Wayne County Hospital and Clinic System staff present at the IHA Heroes Award Ceremony in Des Moines, from left: Georgia Runyon, Dr. Gary Runyon, Denise Hook, Sheila Mattly, Jill Babbitt, Mike Thomas, Cody Babbitt, Kellie Bunnell, Dawn Christian, Dr. Joel Baker and Daren Relph.
On Oct. 10, the Wayne County Hospital and Clinic System enjoyed the honor of having one of their own receive special recognition at the Iowa Hospital Association’s 84th annual meeting, which took place at the Marriott Hotel in Des Moines. Cody Babbitt, EMT, RN and Emergency Department Director, was one of 10 recipients presented with the Iowa Association’s Heroes Award.
This special award is presented to individuals who have been nominated by their organization, and then selected by an independent panel of judges who are also committed health care professionals. Nomination criterion is based on someone who has performed a heroic act or tirelessly given their time, talent or expertise to better their organization, patients or community with measurable results. These everyday heroes are role models for other hospital employees and the community they serve. They are people of integrity and honesty whose actions are evidence that they always place others before themselves.
“Healthcare is filled with exceptional individuals who perform heroic acts every day,” commented Daren Relph, CEO. “But every now and then someone truly stands apart; Cody Babbitt is one of these rare individuals. It was his willingness to question the validity of medication dosage information that others in authority had previously endorsed that proved to be lifesaving.”
In 2011, while reviewing the newly issued State Protocol of Medication Administration, Babbitt was alarmed when he read the section pertaining to the correct dosage for Pediatric Epinephrine. The printed protocol was 10 times the actual recommended dose, which could have led to complications ranging from headache, increased blood pressure with the potential for cerebral hemorrhage, pulmonary edema and even fatal cardiac arrhythmias.
“When I first became the ambulance director, the state came up with a new way they release the protocols,” Babbitt explained. “I was reading through it, and got to the pediatric part and looked at the dosages and just noticed that they had the wrong concentration for that medication.”
Babbitt not only took the time to read the protocol, he worked the calculations and verified the information was incorrect. This took an expert eye and due diligence. Babbitt’s perseverance protected children’s lives. Medication errors often happen because someone has mislabeled a dose or misplaced a decimal point. He immediately notified the state EMS director. The state protocol information is distributed to every emergency medical service throughout the state of Iowa. It is the ‘Bible’ for determining proper dosage amounts. Babbitt’s critical thinking and quick action prevented potentially deadly outcomes. When he heard about the award he would receive, it came as a shock.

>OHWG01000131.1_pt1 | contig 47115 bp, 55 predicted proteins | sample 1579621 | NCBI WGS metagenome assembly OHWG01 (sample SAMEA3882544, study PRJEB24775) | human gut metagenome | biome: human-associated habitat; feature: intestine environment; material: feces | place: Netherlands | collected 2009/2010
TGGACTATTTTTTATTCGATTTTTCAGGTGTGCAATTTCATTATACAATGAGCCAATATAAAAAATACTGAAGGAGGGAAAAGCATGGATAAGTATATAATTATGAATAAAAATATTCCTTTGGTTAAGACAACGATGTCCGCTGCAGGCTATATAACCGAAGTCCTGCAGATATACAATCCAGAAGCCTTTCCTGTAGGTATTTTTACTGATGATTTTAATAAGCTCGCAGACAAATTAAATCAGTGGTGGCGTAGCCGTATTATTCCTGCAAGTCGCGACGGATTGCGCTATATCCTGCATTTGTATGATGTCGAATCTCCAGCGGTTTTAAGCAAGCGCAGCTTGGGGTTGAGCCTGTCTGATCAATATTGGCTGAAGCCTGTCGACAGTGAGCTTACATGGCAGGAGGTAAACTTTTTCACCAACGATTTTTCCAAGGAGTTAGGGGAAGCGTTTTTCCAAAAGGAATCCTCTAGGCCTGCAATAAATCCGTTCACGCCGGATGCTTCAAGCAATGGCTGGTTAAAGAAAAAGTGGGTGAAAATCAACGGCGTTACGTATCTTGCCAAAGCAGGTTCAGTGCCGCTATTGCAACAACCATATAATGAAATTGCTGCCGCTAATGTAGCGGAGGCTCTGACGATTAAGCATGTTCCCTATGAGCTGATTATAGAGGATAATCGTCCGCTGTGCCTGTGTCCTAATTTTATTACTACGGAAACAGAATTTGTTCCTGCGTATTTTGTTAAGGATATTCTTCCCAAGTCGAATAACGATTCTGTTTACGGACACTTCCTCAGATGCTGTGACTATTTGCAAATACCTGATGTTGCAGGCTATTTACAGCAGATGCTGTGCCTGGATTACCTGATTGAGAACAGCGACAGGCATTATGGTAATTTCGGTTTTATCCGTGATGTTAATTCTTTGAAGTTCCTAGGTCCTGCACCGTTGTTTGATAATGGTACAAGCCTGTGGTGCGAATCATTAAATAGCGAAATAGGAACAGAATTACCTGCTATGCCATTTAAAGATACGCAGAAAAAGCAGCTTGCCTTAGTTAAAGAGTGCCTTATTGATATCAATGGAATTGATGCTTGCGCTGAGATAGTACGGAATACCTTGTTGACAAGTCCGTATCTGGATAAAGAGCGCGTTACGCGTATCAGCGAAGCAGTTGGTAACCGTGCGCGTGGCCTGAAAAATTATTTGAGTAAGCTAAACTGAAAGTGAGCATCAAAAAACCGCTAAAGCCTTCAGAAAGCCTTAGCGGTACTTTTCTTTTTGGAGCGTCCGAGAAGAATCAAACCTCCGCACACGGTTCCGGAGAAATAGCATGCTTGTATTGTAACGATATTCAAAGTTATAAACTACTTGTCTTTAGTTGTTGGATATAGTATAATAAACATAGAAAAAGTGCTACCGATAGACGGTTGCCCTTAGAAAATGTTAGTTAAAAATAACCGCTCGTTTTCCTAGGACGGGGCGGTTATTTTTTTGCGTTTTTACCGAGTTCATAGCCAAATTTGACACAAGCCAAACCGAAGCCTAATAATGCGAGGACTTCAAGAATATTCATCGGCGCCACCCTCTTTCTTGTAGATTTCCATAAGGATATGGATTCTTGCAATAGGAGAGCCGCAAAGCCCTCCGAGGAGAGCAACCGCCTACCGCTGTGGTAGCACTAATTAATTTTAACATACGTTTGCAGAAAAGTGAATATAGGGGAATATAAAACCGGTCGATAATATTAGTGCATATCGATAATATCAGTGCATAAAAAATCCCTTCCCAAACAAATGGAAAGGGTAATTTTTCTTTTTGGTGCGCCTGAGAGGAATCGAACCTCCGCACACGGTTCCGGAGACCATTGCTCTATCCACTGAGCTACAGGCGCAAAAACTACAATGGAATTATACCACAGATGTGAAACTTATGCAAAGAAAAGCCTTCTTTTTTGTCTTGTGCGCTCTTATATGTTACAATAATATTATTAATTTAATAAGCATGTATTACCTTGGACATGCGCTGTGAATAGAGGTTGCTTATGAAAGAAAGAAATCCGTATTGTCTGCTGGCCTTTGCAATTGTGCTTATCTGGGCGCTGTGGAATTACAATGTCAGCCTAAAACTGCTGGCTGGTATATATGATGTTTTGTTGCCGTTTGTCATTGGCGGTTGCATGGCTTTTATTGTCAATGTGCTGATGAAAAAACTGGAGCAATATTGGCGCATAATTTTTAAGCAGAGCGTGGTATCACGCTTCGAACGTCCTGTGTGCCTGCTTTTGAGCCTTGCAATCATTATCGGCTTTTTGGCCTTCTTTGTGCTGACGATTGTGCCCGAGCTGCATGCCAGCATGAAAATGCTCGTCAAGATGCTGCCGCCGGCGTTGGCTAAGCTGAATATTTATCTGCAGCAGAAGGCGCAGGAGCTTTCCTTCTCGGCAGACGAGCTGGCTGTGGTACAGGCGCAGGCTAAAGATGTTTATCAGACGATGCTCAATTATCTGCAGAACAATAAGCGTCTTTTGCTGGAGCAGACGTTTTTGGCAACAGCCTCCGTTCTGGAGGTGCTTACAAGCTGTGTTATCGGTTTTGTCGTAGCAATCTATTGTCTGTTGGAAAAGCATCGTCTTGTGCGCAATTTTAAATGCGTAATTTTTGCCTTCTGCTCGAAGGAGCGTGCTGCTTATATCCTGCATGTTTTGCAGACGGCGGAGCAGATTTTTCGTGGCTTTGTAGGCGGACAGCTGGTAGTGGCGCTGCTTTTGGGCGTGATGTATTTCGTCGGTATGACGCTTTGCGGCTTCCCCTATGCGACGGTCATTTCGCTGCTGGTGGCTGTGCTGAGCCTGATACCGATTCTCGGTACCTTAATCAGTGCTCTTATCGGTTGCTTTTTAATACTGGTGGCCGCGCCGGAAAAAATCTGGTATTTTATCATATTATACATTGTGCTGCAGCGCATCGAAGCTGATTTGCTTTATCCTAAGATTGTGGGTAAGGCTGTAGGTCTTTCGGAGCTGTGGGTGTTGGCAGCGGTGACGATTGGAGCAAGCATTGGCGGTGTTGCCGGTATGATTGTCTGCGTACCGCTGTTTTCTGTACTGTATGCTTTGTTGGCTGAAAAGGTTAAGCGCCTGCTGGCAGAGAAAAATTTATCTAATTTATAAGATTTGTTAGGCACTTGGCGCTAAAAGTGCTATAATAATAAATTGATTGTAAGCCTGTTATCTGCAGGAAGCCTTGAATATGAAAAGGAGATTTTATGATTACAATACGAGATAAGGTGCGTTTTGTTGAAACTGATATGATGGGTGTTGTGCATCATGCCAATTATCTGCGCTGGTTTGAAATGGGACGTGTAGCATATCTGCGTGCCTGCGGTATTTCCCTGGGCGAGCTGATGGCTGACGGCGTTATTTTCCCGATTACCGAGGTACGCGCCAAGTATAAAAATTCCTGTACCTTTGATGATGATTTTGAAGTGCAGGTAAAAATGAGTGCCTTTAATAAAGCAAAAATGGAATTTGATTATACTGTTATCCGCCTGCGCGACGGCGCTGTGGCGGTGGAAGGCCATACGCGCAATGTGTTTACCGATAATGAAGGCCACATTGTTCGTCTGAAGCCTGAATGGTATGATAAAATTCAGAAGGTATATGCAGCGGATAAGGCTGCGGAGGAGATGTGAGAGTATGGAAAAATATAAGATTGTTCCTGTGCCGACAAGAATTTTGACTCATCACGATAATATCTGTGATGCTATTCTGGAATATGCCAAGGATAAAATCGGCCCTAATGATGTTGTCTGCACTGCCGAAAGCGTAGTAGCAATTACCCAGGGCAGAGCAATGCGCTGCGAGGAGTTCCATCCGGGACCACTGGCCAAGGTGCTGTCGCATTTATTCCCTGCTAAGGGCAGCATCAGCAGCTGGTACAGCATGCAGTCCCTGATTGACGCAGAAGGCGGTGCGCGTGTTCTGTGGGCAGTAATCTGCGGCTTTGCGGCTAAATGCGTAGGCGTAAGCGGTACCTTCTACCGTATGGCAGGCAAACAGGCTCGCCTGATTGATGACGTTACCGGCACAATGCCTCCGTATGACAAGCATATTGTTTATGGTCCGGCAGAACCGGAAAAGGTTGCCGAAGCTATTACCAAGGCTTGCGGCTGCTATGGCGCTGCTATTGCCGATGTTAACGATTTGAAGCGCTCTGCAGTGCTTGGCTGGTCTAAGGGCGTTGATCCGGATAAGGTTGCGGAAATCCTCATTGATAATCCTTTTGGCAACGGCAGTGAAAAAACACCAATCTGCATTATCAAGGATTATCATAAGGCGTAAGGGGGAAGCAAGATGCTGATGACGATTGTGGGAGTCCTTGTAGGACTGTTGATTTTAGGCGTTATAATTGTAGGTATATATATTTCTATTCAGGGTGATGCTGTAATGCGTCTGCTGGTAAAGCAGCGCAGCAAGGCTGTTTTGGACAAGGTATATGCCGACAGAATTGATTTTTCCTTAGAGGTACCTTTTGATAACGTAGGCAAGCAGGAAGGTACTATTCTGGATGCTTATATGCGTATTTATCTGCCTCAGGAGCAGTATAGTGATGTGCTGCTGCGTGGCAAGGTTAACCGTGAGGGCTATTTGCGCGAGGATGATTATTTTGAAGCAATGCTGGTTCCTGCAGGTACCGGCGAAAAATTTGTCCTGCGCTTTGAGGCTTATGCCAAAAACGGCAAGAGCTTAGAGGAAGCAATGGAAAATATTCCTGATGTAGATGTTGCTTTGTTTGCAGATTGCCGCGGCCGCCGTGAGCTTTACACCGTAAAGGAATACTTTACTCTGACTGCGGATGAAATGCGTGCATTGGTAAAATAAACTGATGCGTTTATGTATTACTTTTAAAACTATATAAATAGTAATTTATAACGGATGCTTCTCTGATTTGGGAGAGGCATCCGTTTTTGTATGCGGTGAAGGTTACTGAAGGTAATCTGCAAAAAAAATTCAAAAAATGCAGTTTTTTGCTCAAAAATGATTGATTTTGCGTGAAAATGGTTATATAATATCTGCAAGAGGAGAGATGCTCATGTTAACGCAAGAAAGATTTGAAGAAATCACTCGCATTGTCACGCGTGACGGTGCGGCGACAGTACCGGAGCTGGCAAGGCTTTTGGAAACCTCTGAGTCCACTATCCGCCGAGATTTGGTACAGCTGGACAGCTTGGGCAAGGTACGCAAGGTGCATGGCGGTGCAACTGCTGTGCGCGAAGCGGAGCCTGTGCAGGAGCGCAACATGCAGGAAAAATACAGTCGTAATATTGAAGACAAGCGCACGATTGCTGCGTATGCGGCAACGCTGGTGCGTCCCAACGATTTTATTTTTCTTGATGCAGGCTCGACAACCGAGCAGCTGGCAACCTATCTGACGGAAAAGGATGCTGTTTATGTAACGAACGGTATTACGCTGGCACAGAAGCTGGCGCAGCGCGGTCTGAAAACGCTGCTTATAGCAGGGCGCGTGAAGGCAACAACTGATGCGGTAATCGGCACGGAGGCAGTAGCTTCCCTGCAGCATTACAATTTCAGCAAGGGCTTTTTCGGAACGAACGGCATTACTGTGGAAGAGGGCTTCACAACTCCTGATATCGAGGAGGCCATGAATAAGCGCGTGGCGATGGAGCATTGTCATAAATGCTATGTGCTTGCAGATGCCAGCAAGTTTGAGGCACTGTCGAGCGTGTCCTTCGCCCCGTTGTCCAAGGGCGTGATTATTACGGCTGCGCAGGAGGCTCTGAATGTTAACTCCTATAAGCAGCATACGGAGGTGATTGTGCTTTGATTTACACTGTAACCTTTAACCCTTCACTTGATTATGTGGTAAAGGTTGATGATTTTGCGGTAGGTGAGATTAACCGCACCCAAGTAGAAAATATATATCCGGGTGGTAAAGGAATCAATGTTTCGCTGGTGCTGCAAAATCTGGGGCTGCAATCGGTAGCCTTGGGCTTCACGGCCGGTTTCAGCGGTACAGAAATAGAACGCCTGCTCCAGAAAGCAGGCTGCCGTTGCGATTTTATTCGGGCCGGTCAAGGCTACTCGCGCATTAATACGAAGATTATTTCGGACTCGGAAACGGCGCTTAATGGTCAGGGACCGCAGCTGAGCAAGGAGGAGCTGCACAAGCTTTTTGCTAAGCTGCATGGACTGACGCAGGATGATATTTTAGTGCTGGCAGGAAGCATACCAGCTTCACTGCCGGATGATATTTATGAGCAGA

“I got called into Daren’s office. They told me they applied for the award and I was accepted. I was surprised. Very surprised. I didn’t feel it was warranted. There are so many people who deserve this award beside myself. I don’t like being the center of attention—I just kind of prefer to stay in the background. But I was appreciative.
“The awards ceremony was very interesting. I was there with nine other honorees. Very humbling. It was interesting listening to the other people’s stories and what they went through.”
Babbitt joined the Wayne County Ambulance Department in 2004, just out of high school as an entry level EMT-B. He progressively earned his EMT certifications and was one of the first in the EMS department to earn his RN degree. He was promoted to Ambulance Director in 2010 and subsequently promoted to Emergency Department Director in 2012.
Babbitt believes in training, and mock drills are one of his favorite activities. He is active in Region 5 Emergency Preparedness and has coordinated on-site disaster training exercises. He was instrumental in procuring grant funds for automated external defibrillator (AED) machines for WCH’s rural clinics, dialysis department and rehabilitation centers. He is active with the local EMS Council and is a member of the Indian Hills Community College Rural Health Education Partnership Board.
Babbitt is always smiling, is a little bit shy and has a huge heart. He cares deeply about his profession and the responsibility it carries. He has proven to be a superb team leader and is highly respected by his peers.
Babbitt stumbled upon his current profession by accident.
“I originally went to school for criminal justice, and I took a first responders class as a volunteer with the Seymour First Responders. I just enjoyed it so much I decided to get my EMT. Then I got on at the hospital fulltime. I just enjoyed the type of work once I got into it. Things just fell into place.”
Reviewing the protocols was not something he was assigned to do. He was sitting that day with another medic, and Babbitt said, ‘This isn’t right’ and he looked up the medication in his flipbook to confirm that it was incorrect. Just from experience, the dose caught his attention.
“It was a simple decimal point error,” Babbitt said. “It would’ve ended up being 10 times the dose on a pediatric patient—especially if it was a newer medic and they were just going off the protocols. The medication was for cardiac arrest or allergic reactions. It could’ve been deadly.”
Babbitt is only 29-years-old and lives with his wife Jill in Plano. He graduated from Seymour High School and attended Indian Hills Community College for both EMS and nursing. The couple has a 19-month-old son, Emmett. They also have a baby girl on the way.